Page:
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Death of a Spouse – What Else To Do

July 12, 2016

My previous blog gave useful information about getting your affairs in order. I want to follow up by addressing three remarks made to me about what I wrote.

“I am not going to fill out 40 pages”
Good comment, but shortsighted. The information exists but usually in a haphazard way and should be organized. Filling out the worksheet which I provided as a Word document shouldn’t be that difficult for the more knowledgeable spouse. Based on my personal experience filling out the worksheet it should take less than three hours. The tradeoff is that it will take much longer and not be as complete if an executor needs to search for that information as well as being pretty costly. I also found that by filling it out it forced me to review many of my affairs and I ended up consolidating bank and brokerage accounts; making decisions of who to contact about my hobby collections; speaking to certain people that I would want my wife to consult with; and it gave me a calming effect that I had things in order.

As to “40 pages” there is plenty of blank space for those that choose to print it and fill it in manually. Further, the worksheet tries to cover every conceivable situation and many items will not apply to most people. The worksheets also contain additional information that I feel would be helpful to know about and consider. Please start it and don’t be put off by the number of pages; not doing it would be off putting to your survivors.

“How do I start?”
There are a number of ways to start with regards to your financial affairs. For starters, your tax returns are a road map of many of your taxable accounts and mortgage debt. The backup data has tax statements showing the payer’s name, account numbers, and how the account is owned. That would be a great start.

Retirement accounts are more difficult to track down since they are not reported on the tax return if no distributions were made from them or contributions made into them. This is why completing the list is so important. One tip is that your current employer’s W-2 form would indicate the amount of the 401k payroll deduction for the previous year and whether the employee was covered by a retirement plan. IRA custodians now send out an annual form indicating the yearend balance in the account and the previous year’s contribution. Look for these with the tax data. I know many people get these statements, glance at them and then throw them away. If so, then this destroys the trail.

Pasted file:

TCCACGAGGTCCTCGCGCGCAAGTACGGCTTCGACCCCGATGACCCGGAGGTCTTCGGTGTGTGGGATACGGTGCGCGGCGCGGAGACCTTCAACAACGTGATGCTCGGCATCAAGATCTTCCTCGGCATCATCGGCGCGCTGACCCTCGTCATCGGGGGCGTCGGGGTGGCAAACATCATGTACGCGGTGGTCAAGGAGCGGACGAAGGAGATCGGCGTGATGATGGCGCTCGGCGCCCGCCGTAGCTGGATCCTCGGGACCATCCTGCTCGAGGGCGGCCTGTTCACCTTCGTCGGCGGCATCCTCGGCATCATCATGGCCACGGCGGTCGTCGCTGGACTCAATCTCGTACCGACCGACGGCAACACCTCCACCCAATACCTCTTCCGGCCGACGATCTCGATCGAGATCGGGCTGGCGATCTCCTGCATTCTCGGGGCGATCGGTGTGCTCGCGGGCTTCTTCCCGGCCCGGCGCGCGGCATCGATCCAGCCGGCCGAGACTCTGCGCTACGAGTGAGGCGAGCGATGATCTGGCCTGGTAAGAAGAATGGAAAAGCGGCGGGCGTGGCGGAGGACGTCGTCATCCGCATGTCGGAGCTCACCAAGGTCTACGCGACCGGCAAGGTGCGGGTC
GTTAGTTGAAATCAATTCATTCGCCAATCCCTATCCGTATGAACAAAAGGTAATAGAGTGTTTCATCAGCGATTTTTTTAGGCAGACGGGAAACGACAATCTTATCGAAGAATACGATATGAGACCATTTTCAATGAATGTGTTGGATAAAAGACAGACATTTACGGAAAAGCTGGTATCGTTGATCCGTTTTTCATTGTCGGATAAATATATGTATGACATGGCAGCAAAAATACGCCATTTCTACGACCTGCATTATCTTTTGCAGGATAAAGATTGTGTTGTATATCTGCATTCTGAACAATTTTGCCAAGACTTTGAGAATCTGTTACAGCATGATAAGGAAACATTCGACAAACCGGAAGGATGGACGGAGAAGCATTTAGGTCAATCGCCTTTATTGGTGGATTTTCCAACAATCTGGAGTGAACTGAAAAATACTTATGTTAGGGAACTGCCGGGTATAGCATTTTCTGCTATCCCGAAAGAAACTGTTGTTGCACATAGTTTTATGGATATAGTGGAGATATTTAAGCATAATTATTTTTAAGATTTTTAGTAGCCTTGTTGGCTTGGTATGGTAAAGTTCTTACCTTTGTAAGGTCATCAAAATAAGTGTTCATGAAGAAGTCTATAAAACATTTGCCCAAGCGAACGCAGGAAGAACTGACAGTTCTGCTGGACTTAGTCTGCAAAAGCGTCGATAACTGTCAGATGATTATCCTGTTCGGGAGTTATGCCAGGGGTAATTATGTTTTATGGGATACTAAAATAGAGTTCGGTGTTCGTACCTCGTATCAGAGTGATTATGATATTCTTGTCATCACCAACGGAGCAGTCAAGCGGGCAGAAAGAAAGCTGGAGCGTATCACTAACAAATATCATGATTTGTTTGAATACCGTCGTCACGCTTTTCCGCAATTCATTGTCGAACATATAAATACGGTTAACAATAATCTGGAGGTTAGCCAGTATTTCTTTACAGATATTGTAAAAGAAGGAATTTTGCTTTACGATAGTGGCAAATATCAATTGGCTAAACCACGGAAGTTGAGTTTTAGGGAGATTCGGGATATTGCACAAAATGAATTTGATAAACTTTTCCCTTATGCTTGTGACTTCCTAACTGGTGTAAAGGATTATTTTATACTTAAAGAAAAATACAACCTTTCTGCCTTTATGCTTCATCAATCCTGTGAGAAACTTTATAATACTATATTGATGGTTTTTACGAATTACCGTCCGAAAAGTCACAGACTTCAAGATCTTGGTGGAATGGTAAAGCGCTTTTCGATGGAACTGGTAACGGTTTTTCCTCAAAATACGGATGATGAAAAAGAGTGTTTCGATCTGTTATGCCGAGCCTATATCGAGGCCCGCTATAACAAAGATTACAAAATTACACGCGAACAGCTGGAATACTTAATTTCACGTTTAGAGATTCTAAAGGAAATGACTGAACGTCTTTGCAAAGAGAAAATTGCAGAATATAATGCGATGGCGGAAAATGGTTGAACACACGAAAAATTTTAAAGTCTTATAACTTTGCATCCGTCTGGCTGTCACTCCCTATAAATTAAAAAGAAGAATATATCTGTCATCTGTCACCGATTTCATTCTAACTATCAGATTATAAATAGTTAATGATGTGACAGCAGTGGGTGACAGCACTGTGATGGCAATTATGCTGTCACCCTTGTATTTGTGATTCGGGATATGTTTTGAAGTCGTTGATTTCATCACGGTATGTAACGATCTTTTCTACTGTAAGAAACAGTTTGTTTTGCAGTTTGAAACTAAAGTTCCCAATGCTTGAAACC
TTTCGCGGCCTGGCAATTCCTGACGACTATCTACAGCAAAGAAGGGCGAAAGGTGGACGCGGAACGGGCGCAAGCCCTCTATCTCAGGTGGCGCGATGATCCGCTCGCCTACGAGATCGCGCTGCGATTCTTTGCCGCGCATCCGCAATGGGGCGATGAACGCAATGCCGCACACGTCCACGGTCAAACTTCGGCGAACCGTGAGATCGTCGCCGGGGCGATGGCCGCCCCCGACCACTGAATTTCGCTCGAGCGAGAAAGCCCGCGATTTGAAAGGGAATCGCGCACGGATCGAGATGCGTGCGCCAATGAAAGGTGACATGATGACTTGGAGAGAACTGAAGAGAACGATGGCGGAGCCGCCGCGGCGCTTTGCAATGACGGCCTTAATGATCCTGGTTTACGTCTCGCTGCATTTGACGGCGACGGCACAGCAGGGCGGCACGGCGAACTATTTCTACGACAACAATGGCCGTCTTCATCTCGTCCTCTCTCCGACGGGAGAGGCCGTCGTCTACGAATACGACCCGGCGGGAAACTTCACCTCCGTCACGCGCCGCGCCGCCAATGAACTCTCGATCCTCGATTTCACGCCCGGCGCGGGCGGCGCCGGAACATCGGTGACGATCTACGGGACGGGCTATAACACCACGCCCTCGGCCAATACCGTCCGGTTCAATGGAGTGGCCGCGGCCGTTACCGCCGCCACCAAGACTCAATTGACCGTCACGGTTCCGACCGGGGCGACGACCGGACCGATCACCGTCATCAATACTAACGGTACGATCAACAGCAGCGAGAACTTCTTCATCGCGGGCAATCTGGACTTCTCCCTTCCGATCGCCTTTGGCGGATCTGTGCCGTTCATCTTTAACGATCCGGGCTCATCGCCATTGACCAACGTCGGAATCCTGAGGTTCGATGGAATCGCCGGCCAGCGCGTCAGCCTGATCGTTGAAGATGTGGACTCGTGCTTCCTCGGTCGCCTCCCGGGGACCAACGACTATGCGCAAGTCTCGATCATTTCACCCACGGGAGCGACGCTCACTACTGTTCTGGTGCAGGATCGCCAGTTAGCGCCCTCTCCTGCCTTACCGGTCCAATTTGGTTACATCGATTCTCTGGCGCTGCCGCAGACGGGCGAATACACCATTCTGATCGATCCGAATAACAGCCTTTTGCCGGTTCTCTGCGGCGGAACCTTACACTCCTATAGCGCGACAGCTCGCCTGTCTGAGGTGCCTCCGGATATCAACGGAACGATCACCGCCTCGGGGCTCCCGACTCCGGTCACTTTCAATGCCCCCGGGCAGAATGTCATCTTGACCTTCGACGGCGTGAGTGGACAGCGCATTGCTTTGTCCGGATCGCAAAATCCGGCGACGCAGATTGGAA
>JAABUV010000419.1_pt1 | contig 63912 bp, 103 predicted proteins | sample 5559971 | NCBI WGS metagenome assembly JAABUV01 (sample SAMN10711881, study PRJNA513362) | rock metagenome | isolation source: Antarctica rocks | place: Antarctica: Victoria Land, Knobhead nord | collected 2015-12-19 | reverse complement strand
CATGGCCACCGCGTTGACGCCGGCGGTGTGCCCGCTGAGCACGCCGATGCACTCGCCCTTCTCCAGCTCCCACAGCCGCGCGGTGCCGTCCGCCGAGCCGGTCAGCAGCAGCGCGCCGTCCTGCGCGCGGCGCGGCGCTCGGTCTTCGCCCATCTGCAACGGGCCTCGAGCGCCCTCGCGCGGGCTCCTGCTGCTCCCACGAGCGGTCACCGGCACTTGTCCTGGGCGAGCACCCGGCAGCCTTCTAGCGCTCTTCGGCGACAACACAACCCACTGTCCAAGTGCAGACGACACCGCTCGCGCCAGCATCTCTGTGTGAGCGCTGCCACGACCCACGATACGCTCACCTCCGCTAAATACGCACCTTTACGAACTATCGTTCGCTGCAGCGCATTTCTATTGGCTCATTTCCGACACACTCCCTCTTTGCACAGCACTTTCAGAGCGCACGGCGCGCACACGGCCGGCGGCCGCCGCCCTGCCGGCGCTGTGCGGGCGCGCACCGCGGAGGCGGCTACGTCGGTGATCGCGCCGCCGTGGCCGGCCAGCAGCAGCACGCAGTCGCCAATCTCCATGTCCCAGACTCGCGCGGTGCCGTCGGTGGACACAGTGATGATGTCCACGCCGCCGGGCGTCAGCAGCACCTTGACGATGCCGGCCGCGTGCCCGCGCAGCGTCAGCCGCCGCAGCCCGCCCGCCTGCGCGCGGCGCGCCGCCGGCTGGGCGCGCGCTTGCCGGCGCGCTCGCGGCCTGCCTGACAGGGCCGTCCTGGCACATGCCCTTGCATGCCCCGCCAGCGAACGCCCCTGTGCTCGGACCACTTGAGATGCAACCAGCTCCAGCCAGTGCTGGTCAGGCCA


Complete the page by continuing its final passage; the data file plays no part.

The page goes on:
Reviewing the check book for the last couple of years can uncover payments that might be for the purchase of assets, life insurance premiums, annuity purchases, and retirement account contributions. The more check books and tax returns you have, the better, up to five years.

This is a start – not as good as having the completed worksheet, but a start. Good luck!

“Who to turn to”
“Who is turn to” is a complicated question and needs careful consideration. In many cases the person the knowledgeable spouse dealt with is someone they had a long term relationship with and has grown comfortable with, but is likely not as confident with as they would like to be, but they are “used to him.” That person would never be recommended as the go to person, but sometimes is chosen by default.

An alternative scenario is that the deceased handled everything themself and the survivor also has no one to turn to.

So called knowledgeable family members are usually not financial professionals versed in making decisions for others that include short and long term asset and cash flow management and balancing interests of current and eventual beneficiaries. Further the advisor will need good communication skills able to explain what they are doing and why and what it means to their client; and be able to issue clear reports and answerable if things do not materialize the way they were expected to.

A suggestion is for the spouses to choose someone or an organization that represents values they have and is qualified to handle investments and manage cash flow. If it is a new advisor, then open an account with a minimum amount and see how it goes with investment strategy and execution, cash flow, communications and availability.

Nothing will be perfect, but planning beforehand offers a much better chance of success than no planning and a willy-nilly helter-skelter try at finding someone after a death.

Final tip
A final tip for the survivor whether or not plans have been made is to do nothing for at least months while you get used to your new circumstances. Doing nothing cannot cause much harm and at worse only result in possible lost opportunities while acting precipitously could cause potentially irretrievable losses.

One Comment leave one →
  1. Gerard L Viola permalink
    July 12, 2016 5:03 pm

    Ed Excellent response. Jerry

    Gerard L. Viola, CPA, LLC 900 Pompton Avenue, Unit A-2 Cedar Grove, NJ 07009 (973) 857-8966

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